I haven’t seen her since my mother died.
I wonder if she’s still among the living.
I can’t explain just why I ran away.
I should have stayed, maintaining the illusion.
I’m sure that’s all it was in Warsaw.
Well-meaning gesture of some kindly god
who cannot stand to see me so alone here,
who doesn’t quite know what he’s doing.
Rinkewich’s poetry is strong and forthright, without the need for excessive imagery to convey her message and evoke emotion. History of Relativity, another piece that she performed, opens with the lines:
Hell is so relative
No one knows
the exact location of the lowest point
of the Valley of the Shadow
or what narrow, tricky mountain path
leads to the Highest Heights
where God’s country blooms.
She said that she enjoys reading to audiences, and Gina added that she has a very theatrical flair and often uses props, like a “show and tell” with a coordinated outfit.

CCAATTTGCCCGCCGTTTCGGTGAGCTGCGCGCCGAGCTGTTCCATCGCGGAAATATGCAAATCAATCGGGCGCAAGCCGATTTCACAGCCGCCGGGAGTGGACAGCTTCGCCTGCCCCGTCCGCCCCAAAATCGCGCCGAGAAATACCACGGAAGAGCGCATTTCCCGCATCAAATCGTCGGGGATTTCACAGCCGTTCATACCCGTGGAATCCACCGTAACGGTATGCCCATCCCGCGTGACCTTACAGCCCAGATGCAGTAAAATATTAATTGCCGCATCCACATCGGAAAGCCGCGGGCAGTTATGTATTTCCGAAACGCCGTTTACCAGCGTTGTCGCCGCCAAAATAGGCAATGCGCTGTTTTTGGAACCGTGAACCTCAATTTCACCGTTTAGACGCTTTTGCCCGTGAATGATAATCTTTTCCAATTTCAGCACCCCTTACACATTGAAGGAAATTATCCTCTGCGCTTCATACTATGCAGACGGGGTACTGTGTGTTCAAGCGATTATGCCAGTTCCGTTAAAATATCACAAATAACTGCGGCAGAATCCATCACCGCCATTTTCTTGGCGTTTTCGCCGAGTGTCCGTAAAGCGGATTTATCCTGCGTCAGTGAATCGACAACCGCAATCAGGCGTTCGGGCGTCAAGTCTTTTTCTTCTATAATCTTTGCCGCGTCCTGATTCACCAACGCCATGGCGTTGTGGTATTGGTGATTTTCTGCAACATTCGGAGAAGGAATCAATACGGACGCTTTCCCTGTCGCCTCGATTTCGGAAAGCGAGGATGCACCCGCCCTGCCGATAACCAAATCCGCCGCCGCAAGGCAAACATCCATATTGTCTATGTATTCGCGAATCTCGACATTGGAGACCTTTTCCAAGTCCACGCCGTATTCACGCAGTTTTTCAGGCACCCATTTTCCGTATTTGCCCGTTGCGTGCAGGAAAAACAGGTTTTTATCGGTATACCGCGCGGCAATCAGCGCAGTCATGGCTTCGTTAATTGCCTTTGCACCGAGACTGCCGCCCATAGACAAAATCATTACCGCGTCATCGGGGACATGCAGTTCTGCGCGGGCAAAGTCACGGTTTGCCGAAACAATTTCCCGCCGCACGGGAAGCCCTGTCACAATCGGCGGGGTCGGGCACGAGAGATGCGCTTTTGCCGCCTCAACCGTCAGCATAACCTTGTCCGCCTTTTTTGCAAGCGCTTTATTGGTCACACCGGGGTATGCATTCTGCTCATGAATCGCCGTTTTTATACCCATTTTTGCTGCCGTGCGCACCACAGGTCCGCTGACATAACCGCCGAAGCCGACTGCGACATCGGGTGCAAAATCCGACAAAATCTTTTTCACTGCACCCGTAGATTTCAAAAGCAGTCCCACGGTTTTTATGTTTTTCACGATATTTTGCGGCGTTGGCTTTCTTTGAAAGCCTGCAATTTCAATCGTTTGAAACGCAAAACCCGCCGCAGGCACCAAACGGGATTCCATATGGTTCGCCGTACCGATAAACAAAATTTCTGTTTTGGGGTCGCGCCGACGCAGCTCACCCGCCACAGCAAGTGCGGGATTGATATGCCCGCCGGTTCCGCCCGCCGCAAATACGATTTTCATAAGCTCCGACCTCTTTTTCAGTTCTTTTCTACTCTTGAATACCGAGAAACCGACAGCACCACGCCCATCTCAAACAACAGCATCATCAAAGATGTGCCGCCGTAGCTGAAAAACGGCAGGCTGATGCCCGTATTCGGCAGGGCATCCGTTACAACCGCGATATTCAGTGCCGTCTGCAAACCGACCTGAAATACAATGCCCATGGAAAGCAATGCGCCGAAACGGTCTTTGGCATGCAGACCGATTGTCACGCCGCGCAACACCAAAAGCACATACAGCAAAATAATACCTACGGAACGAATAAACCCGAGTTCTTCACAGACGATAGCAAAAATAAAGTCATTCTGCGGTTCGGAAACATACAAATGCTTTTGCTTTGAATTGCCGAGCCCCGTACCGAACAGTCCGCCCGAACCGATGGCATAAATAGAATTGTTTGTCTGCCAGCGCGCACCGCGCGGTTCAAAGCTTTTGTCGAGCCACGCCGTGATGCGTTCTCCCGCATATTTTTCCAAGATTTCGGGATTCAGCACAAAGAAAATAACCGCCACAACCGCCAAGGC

“We finished up what we wanted to do and decided to go to Vienna,” Rinkewich continued, noting that the sightseeing excursions they’d planned for them were not of great interest. In Vienna, which she’d visited twice before, she finally fulfilled her dream of visiting the Swarovski Crystal Worlds. “We traveled 14 hours to get there,” said Gina, but she can finally cross it off her bucket list.” Gina observed that neither she nor Simone have the same “serious travel bug” as the rest of the family.
“I like to travel, but I like to go home,” said Simone, adding that she and her mother love vintage shopping and eating native foods in other countries.
Simone has earned an MFA in poetry from Vanderbilt University and has since veered into theater. She began working with award-winning poet/playwright Kit Yan, while still in graduate school. They are currently “contextualizing the characters” in a play titled Testosterone, which they are hoping to mount. There is a workshop performance scheduled in April, in Boston. I asked Simone about her thoughts on growing up in an atmosphere where the idea of becoming an artist was validated and encouraged.
“I can see the difference with my friends,” she said. “My childhood best friend’s parents allowed her to go to LaGuardia High School, but said she should study ‘something real’ in college. All of my friends who are artists have parents who ask when they are getting a real job.” She added that her family exposed her to dance and music classes, but that she discovered that she likes the written word.